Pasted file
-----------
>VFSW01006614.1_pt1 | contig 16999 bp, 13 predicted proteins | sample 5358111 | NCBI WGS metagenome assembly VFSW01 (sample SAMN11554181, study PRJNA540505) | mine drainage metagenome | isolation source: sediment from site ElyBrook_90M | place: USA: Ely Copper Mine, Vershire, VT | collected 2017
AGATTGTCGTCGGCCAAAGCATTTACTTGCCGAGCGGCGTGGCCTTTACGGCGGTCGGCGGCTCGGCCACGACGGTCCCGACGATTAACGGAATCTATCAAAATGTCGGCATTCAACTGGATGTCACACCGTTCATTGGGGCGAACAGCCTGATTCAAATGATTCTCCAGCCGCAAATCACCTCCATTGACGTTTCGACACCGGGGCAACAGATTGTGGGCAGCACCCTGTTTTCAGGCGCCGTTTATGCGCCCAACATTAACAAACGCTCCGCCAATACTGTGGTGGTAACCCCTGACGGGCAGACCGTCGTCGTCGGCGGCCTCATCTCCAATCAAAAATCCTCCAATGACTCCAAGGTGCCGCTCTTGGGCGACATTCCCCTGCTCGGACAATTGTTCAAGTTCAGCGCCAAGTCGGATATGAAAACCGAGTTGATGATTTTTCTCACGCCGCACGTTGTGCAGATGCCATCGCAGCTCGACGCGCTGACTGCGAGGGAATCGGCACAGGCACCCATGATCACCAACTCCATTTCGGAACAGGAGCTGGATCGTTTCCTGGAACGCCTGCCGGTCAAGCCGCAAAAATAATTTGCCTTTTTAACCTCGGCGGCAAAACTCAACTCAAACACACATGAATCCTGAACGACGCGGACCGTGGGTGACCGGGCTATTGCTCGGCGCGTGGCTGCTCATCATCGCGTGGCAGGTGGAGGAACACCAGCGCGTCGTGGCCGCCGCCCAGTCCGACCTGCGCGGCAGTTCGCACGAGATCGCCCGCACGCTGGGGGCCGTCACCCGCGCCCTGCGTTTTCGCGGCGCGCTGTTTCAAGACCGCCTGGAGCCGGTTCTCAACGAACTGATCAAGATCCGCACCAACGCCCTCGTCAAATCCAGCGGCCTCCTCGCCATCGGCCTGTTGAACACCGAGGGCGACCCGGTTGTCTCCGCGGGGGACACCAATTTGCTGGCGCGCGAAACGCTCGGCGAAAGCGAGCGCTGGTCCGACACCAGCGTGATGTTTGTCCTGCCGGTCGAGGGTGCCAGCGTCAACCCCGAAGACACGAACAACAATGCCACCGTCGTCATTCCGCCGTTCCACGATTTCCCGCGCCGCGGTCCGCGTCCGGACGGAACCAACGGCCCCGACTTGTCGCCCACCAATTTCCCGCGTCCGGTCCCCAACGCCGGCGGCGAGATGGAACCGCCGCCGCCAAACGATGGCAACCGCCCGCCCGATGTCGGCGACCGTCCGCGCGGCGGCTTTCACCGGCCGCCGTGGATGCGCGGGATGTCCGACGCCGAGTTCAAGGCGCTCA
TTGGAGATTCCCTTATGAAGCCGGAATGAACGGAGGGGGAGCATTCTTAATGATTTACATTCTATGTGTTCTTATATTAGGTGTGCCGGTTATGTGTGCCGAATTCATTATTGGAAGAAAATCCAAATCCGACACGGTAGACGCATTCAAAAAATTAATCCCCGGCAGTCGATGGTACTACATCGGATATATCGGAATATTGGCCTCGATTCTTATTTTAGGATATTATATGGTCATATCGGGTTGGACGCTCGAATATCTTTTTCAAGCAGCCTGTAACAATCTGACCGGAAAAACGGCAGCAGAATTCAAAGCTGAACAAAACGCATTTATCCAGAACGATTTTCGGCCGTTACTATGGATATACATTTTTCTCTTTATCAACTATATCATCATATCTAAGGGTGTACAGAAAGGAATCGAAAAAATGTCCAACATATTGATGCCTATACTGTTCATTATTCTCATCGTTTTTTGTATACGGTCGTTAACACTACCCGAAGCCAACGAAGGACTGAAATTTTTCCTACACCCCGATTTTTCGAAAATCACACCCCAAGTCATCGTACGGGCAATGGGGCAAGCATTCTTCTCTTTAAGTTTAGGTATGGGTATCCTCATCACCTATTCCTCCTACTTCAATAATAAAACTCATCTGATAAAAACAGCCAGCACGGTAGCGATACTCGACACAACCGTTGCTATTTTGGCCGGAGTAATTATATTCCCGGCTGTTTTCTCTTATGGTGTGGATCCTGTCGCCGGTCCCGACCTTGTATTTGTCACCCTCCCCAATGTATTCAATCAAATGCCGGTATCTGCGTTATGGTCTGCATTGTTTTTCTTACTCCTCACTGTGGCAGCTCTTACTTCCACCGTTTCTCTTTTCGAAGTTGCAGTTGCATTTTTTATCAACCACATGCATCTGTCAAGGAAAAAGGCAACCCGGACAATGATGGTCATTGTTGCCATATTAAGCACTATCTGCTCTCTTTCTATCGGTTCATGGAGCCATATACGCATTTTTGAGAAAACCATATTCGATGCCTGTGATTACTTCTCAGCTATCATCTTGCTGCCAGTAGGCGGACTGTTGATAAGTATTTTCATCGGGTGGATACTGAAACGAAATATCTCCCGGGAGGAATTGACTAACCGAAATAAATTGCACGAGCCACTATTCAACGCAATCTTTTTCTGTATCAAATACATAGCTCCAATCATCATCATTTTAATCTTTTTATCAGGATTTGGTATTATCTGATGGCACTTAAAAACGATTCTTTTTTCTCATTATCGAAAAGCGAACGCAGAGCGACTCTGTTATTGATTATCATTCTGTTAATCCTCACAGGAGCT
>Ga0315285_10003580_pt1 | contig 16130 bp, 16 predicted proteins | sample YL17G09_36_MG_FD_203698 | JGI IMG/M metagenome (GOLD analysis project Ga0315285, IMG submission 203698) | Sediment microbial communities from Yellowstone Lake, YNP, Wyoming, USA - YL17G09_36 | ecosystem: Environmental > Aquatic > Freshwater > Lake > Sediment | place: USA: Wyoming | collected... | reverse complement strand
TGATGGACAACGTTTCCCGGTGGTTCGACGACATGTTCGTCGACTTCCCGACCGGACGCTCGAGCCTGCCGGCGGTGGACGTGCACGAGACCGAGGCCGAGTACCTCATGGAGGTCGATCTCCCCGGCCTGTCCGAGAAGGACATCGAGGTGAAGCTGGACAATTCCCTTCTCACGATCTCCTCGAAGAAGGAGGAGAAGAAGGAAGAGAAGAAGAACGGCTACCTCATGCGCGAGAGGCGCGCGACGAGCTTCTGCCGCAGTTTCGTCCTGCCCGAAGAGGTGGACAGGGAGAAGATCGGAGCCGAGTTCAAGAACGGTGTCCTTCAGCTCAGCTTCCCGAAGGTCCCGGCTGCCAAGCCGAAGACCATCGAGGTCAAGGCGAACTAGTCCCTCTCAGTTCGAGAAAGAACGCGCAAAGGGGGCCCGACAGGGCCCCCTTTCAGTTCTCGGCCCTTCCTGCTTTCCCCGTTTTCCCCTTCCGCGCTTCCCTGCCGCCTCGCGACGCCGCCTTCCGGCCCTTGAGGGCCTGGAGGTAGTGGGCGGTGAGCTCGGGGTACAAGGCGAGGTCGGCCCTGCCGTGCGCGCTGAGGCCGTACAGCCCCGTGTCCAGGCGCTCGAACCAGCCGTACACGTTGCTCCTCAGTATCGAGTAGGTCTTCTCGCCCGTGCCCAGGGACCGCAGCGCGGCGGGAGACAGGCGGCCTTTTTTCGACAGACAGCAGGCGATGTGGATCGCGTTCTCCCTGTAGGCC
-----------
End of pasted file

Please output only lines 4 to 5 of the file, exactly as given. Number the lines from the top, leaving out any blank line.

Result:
>Ga0315285_10003580_pt1 | contig 16130 bp, 16 predicted proteins | sample YL17G09_36_MG_FD_203698 | JGI IMG/M metagenome (GOLD analysis project Ga0315285, IMG submission 203698) | Sediment microbial communities from Yellowstone Lake, YNP, Wyoming, USA - YL17G09_36 | ecosystem: Environmental > Aquatic > Freshwater > Lake > Sediment | place: USA: Wyoming | collected... | reverse complement strand
TGATGGACAACGTTTCCCGGTGGTTCGACGACATGTTCGTCGACTTCCCGACCGGACGCTCGAGCCTGCCGGCGGTGGACGTGCACGAGACCGAGGCCGAGTACCTCATGGAGGTCGATCTCCCCGGCCTGTCCGAGAAGGACATCGAGGTGAAGCTGGACAATTCCCTTCTCACGATCTCCTCGAAGAAGGAGGAGAAGAAGGAAGAGAAGAAGAACGGCTACCTCATGCGCGAGAGGCGCGCGACGAGCTTCTGCCGCAGTTTCGTCCTGCCCGAAGAGGTGGACAGGGAGAAGATCGGAGCCGAGTTCAAGAACGGTGTCCTTCAGCTCAGCTTCCCGAAGGTCCCGGCTGCCAAGCCGAAGACCATCGAGGTCAAGGCGAACTAGTCCCTCTCAGTTCGAGAAAGAACGCGCAAAGGGGGCCCGACAGGGCCCCCTTTCAGTTCTCGGCCCTTCCTGCTTTCCCCGTTTTCCCCTTCCGCGCTTCCCTGCCGCCTCGCGACGCCGCCTTCCGGCCCTTGAGGGCCTGGAGGTAGTGGGCGGTGAGCTCGGGGTACAAGGCGAGGTCGGCCCTGCCGTGCGCGCTGAGGCCGTACAGCCCCGTGTCCAGGCGCTCGAACCAGCCGTACACGTTGCTCCTCAGTATCGAGTAGGTCTTCTCGCCCGTGCCCAGGGACCGCAGCGCGGCGGGAGACAGGCGGCCTTTTTTCGACAGACAGCAGGCGATGTGGATCGCGTTCTCCCTGTAGGCC